How to become a millionaire by 30
There’s not a student alive who hasn’t thought what it would be like to have a bottomless bank balance. Here’s how you can increase your chances!
While we’ve all dreamt of countless jaunts to far-away destinations and splashing cash on luxuries we’ve always wanted, chances are you’ve ruled this out as a daydream (despite continuing to buy a scratch card every time you go out to buy milk).
But becoming a millionaire isn’t really as difficult and unachievable as you might think. Lots of people prove each and every year that you don’t have to be a banker, lottery winner or be born with a silver spoon in your mouth to build up your wealth to seven figures.
So, here’s our ultimate guide to getting your hands on that million by 30. Let’s get rich!
What’s on this page?
Ok, so lets start with a bit of a disclaimer: a million quid just ain’t what it used to be.
It’s getting easier to become a millionaire with every day that passes thanks to things like inflation. And for many budding rich-listers, being wealthy is more a question of lifestyle and not having to worry about your finances, than how much you’ve got in the bank.
To live like a millionaire, you don’t actually need to have a million pounds in the bank – 99% of ‘millionaires’ don’t. To actually be a millionaire, you will most definitely have to be right on top of your finances and investments!
Being a millionaire can mean all sorts of things, but in this guide we’re essentially going to look at a realistic path in which you can build up your wealth to a target beyond £1,000,000.
Let’s quickly walk through the rest of your life, taking a look at the steps you can take to become a millionaire (or even a billionaire!).
Most students have to scrimp just to get by, and can expect to leave university with a hefty amount of student debt (if you’re feeling brave today, here’s just how much).
So, becoming a millionaire at this stage in your life is a little out of reach. However, if you have serious aspirations to become rich later down the line, now’s the time to get your act together.
The money game is a long slog – cash doesn’t grow on trees. Before you embark on your millionaire challenge, it’s vital that you have a clear life plan.
You need to work out a feasible and realistic route to making your millions that draws on your past skills, experience and ambitions.
We’ll touch on setting income goals later on, but if you’re serious about this then you need to know how to achieve it, not just dream it!
Sort out your spending habits
Most millionaires don’t run around buying Lamborghini’s all the time while cracking open the champagne at breakfast.
In fact, that’s part of the reason why they’re millionaires in the first place – instead of splashing the cash at every given opportunity, they’ve allowed their money to grow.
They say that ‘a fool and his cash are soon parted’, and that’s a fairly decent motto to live by if you want to join the super-rich.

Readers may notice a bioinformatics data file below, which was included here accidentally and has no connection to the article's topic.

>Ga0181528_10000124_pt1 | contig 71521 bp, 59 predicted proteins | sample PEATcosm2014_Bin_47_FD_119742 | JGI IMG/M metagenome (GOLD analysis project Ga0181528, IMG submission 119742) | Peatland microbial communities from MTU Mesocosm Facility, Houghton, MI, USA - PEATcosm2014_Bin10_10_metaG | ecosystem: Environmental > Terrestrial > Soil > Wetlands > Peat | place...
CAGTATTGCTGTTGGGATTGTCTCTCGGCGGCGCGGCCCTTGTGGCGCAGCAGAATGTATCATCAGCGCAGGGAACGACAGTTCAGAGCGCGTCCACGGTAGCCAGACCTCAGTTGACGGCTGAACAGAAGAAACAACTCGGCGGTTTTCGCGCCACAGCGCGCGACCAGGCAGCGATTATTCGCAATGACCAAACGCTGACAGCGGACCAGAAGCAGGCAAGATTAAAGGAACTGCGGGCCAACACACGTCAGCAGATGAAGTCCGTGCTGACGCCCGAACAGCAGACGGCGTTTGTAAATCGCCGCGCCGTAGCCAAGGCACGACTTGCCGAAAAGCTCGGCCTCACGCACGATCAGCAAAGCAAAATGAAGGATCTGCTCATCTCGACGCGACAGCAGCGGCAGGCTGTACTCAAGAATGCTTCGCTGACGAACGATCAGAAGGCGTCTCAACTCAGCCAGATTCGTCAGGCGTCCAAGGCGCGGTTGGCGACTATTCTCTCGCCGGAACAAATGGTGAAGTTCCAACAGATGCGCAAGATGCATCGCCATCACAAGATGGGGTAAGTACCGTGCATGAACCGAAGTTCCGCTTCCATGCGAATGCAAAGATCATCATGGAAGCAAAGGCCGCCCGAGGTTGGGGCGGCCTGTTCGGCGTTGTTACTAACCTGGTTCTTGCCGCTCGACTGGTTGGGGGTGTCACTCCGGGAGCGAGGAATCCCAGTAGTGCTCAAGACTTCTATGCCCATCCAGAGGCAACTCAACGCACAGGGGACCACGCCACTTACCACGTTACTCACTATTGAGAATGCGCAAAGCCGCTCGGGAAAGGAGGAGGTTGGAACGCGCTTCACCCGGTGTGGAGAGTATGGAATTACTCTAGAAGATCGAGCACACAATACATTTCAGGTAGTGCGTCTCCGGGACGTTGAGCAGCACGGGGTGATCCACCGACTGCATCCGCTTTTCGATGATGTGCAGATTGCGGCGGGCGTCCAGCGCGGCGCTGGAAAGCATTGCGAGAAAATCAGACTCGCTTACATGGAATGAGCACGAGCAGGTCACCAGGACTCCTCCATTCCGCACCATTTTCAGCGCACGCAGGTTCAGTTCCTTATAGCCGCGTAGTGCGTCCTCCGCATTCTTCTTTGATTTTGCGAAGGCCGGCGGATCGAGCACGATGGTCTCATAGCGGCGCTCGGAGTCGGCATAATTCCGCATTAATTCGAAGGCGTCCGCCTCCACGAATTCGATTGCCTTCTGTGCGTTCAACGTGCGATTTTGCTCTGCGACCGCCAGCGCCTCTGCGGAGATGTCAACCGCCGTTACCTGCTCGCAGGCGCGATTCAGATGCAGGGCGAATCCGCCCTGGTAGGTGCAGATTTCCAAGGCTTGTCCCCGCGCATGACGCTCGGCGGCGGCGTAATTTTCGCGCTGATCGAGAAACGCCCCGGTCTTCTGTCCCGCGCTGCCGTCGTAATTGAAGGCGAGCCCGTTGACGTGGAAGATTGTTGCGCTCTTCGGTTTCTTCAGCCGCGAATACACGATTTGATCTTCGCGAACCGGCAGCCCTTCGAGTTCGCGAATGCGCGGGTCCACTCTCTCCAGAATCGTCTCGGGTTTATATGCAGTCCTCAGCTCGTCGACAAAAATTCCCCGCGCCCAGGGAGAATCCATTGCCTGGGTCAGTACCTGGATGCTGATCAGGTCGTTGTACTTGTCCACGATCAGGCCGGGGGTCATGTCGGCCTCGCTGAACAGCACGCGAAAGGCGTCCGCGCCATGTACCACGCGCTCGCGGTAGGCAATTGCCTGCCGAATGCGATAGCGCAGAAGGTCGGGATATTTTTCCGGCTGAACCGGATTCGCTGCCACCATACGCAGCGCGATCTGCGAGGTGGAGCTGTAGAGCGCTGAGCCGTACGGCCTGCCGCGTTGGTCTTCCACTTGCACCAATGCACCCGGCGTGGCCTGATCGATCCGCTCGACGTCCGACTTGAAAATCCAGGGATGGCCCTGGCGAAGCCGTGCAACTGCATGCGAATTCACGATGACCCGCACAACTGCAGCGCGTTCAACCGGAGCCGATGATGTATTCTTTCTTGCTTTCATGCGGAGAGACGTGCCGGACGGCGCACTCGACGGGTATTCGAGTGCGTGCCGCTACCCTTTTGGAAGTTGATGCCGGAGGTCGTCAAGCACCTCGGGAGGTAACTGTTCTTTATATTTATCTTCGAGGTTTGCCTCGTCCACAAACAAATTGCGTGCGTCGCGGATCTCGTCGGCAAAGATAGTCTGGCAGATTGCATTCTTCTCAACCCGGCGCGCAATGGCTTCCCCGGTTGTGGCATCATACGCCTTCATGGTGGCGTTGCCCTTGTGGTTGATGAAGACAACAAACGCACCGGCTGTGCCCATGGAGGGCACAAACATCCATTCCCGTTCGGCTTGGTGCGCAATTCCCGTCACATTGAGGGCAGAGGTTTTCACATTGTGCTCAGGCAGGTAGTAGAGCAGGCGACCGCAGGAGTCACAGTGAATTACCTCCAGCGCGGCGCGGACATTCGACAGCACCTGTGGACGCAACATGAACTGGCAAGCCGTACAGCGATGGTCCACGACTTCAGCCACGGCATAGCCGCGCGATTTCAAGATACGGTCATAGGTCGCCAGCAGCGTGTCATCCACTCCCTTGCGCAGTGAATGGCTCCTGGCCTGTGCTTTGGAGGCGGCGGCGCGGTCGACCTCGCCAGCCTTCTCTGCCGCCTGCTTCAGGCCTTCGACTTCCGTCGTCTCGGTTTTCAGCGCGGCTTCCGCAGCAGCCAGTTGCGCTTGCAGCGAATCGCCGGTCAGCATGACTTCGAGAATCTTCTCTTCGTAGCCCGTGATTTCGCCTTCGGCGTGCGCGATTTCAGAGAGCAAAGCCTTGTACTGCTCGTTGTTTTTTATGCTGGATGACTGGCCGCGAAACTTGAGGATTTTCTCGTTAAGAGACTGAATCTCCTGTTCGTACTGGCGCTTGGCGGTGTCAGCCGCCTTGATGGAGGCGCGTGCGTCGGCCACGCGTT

Hone in on your money skills
Practicing some basic budgeting and money-saving skills while you’re a student will stand you in good stead for the rest of your life, so don’t just write it off as ‘something you’ll do another day’!
If you haven’t already got it, download our free book: The Essential Student Guide to Money – there are loads of great tips in there to get you started.
Sorry for stating the obvious here, but to be wealthy you need to have income. Use any spare time you have (aside from studying and partying) to earn some cash. It’s a good idea to land a part-time job, but it can also pay off to be more creative.
Check out our quick ways to make money guide, or why not start-up a small business of your own if you have something to offer? Not only will this pull in some additional cash, but you’ll be testing out your entrepreneurial skills before you’ve even graduated.
There’s no getting away from the fact that you will have student debt, but because you don’t have to pay it all back right away (if ever), it’s not like other debt and won’t affect your future goals of raking in the big bucks.
You might find that sometimes you do have a few quid to spare, especially when the loans come in. Get into the habit of putting this into a savings account (easy access is best at this stage) – you’ll be surprised how much interest you can earn on it during your time at uni.
At the same time, remember to cut down on spending. Avoid having a car and think carefully before splashing out on big-ticket items if you don’t really need them.
Going from a life of education into the world of work can be a daunting prospect. There’s a lot to adjust to, and you might still be worrying about what you actually want to do with your life, never mind the challenge of becoming a millionaire in the next few years!
Our advice is don’t worry about the unknown, things always work out and there are lots of things you can do to boost your chances of reaching the high-life…
Get a job
Your first priority to maximise your income at this stage is to secure a well-paid graduate job. Having said that, think carefully about the career you want to embark on: one you will enjoy and can progress quickly in.
It’s worth knowing that graduate schemes are normally the best way to kick off your career on a high earner early on, as many companies offer graduate salaries of around £40,000 a year!